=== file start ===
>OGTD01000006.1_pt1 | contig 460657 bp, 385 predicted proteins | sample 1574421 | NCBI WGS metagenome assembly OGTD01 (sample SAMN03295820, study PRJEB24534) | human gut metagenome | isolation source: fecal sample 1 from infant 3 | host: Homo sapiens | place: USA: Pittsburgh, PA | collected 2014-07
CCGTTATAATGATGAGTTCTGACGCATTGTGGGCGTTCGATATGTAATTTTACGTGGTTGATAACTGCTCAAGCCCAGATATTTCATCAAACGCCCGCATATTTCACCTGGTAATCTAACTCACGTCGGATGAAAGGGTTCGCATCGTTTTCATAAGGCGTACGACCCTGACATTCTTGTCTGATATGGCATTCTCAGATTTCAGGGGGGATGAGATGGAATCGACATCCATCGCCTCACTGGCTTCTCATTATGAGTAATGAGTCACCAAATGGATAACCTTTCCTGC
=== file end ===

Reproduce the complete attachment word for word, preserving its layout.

>OGTD01000006.1_pt1 | contig 460657 bp, 385 predicted proteins | sample 1574421 | NCBI WGS metagenome assembly OGTD01 (sample SAMN03295820, study PRJEB24534) | human gut metagenome | isolation source: fecal sample 1 from infant 3 | host: Homo sapiens | place: USA: Pittsburgh, PA | collected 2014-07
CCGTTATAATGATGAGTTCTGACGCATTGTGGGCGTTCGATATGTAATTTTACGTGGTTGATAACTGCTCAAGCCCAGATATTTCATCAAACGCCCGCATATTTCACCTGGTAATCTAACTCACGTCGGATGAAAGGGTTCGCATCGTTTTCATAAGGCGTACGACCCTGACATTCTTGTCTGATATGGCATTCTCAGATTTCAGGGGGGATGAGATGGAATCGACATCCATCGCCTCACTGGCTTCTCATTATGAGTAATGAGTCACCAAATGGATAACCTTTCCTGC